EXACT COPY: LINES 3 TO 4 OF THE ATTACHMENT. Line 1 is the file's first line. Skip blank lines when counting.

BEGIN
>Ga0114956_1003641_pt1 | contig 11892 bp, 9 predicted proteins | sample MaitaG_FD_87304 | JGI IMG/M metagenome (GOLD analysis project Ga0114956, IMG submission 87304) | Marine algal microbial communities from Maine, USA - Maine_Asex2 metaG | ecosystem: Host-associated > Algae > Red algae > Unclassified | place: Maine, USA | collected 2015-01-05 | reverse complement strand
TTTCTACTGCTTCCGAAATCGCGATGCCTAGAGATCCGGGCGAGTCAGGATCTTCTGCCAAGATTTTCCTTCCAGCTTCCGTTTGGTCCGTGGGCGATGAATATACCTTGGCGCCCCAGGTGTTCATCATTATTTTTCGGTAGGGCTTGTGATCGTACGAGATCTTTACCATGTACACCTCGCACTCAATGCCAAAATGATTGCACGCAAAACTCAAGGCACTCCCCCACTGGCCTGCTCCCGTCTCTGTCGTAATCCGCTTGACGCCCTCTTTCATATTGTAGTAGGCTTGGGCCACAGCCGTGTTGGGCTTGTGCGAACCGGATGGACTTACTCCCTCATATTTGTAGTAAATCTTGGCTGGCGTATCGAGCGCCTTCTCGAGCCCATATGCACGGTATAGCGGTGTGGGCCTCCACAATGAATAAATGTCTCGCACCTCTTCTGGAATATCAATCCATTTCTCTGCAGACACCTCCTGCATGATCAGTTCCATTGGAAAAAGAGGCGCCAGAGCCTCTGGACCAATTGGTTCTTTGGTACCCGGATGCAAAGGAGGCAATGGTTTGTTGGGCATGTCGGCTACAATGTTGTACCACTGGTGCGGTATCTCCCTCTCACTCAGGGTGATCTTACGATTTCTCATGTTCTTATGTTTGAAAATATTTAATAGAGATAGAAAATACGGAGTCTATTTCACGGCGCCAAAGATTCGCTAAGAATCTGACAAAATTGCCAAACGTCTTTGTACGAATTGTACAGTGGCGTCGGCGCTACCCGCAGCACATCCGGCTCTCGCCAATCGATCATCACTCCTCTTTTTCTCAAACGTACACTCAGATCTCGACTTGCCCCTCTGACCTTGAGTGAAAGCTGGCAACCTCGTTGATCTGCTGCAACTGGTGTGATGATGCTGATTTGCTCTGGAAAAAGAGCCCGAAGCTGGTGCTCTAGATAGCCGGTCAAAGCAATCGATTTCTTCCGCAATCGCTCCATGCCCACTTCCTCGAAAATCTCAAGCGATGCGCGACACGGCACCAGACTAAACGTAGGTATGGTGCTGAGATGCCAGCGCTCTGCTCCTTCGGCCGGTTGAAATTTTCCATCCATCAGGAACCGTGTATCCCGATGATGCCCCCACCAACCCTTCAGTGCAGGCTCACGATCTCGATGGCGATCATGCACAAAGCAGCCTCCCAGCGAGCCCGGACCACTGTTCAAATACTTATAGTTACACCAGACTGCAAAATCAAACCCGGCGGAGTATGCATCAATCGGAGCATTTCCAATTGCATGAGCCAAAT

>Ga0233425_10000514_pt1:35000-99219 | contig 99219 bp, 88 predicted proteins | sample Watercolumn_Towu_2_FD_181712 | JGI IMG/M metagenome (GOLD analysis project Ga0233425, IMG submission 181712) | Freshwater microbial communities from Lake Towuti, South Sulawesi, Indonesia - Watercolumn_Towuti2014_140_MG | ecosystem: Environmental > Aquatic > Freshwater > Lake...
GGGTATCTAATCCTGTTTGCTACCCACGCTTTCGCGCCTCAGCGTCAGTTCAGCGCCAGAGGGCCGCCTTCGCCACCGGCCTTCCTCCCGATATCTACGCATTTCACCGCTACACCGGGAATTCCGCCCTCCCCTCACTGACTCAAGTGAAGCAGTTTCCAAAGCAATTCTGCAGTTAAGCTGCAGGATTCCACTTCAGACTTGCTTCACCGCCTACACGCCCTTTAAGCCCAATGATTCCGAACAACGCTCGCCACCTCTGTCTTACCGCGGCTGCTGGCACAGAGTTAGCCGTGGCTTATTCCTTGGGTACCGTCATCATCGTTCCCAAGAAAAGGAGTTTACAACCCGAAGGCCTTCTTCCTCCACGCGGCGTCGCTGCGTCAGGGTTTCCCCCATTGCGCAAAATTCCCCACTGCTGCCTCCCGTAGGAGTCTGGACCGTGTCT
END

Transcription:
>Ga0233425_10000514_pt1:35000-99219 | contig 99219 bp, 88 predicted proteins | sample Watercolumn_Towu_2_FD_181712 | JGI IMG/M metagenome (GOLD analysis project Ga0233425, IMG submission 181712) | Freshwater microbial communities from Lake Towuti, South Sulawesi, Indonesia - Watercolumn_Towuti2014_140_MG | ecosystem: Environmental > Aquatic > Freshwater > Lake...
GGGTATCTAATCCTGTTTGCTACCCACGCTTTCGCGCCTCAGCGTCAGTTCAGCGCCAGAGGGCCGCCTTCGCCACCGGCCTTCCTCCCGATATCTACGCATTTCACCGCTACACCGGGAATTCCGCCCTCCCCTCACTGACTCAAGTGAAGCAGTTTCCAAAGCAATTCTGCAGTTAAGCTGCAGGATTCCACTTCAGACTTGCTTCACCGCCTACACGCCCTTTAAGCCCAATGATTCCGAACAACGCTCGCCACCTCTGTCTTACCGCGGCTGCTGGCACAGAGTTAGCCGTGGCTTATTCCTTGGGTACCGTCATCATCGTTCCCAAGAAAAGGAGTTTACAACCCGAAGGCCTTCTTCCTCCACGCGGCGTCGCTGCGTCAGGGTTTCCCCCATTGCGCAAAATTCCCCACTGCTGCCTCCCGTAGGAGTCTGGACCGTGTCT